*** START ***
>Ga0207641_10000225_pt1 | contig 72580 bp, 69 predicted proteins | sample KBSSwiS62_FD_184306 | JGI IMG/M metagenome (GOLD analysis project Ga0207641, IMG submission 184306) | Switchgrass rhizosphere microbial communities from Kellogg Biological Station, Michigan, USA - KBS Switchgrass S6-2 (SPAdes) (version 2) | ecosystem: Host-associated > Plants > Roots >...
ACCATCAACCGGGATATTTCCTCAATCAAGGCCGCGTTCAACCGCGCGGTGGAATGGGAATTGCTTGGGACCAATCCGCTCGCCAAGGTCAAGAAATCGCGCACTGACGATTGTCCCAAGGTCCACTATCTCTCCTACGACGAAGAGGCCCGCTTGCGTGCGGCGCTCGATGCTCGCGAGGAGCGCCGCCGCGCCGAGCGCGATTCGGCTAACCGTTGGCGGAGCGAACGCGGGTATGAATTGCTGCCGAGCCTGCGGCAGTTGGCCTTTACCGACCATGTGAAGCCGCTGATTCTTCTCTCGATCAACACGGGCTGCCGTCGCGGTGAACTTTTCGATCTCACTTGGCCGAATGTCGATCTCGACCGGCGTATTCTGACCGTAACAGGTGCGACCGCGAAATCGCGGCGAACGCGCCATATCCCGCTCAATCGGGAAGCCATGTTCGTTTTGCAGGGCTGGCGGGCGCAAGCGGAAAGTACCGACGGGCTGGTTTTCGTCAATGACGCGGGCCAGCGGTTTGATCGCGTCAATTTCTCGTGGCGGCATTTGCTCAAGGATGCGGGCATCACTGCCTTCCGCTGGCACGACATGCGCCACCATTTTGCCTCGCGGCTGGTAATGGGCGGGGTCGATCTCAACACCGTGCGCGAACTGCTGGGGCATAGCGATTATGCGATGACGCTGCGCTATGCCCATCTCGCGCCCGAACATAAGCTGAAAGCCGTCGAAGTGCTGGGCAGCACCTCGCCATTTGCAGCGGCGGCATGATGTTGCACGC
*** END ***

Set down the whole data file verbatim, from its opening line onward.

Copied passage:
>Ga0207641_10000225_pt1 | contig 72580 bp, 69 predicted proteins | sample KBSSwiS62_FD_184306 | JGI IMG/M metagenome (GOLD analysis project Ga0207641, IMG submission 184306) | Switchgrass rhizosphere microbial communities from Kellogg Biological Station, Michigan, USA - KBS Switchgrass S6-2 (SPAdes) (version 2) | ecosystem: Host-associated > Plants > Roots >...
ACCATCAACCGGGATATTTCCTCAATCAAGGCCGCGTTCAACCGCGCGGTGGAATGGGAATTGCTTGGGACCAATCCGCTCGCCAAGGTCAAGAAATCGCGCACTGACGATTGTCCCAAGGTCCACTATCTCTCCTACGACGAAGAGGCCCGCTTGCGTGCGGCGCTCGATGCTCGCGAGGAGCGCCGCCGCGCCGAGCGCGATTCGGCTAACCGTTGGCGGAGCGAACGCGGGTATGAATTGCTGCCGAGCCTGCGGCAGTTGGCCTTTACCGACCATGTGAAGCCGCTGATTCTTCTCTCGATCAACACGGGCTGCCGTCGCGGTGAACTTTTCGATCTCACTTGGCCGAATGTCGATCTCGACCGGCGTATTCTGACCGTAACAGGTGCGACCGCGAAATCGCGGCGAACGCGCCATATCCCGCTCAATCGGGAAGCCATGTTCGTTTTGCAGGGCTGGCGGGCGCAAGCGGAAAGTACCGACGGGCTGGTTTTCGTCAATGACGCGGGCCAGCGGTTTGATCGCGTCAATTTCTCGTGGCGGCATTTGCTCAAGGATGCGGGCATCACTGCCTTCCGCTGGCACGACATGCGCCACCATTTTGCCTCGCGGCTGGTAATGGGCGGGGTCGATCTCAACACCGTGCGCGAACTGCTGGGGCATAGCGATTATGCGATGACGCTGCGCTATGCCCATCTCGCGCCCGAACATAAGCTGAAAGCCGTCGAAGTGCTGGGCAGCACCTCGCCATTTGCAGCGGCGGCATGATGTTGCACGC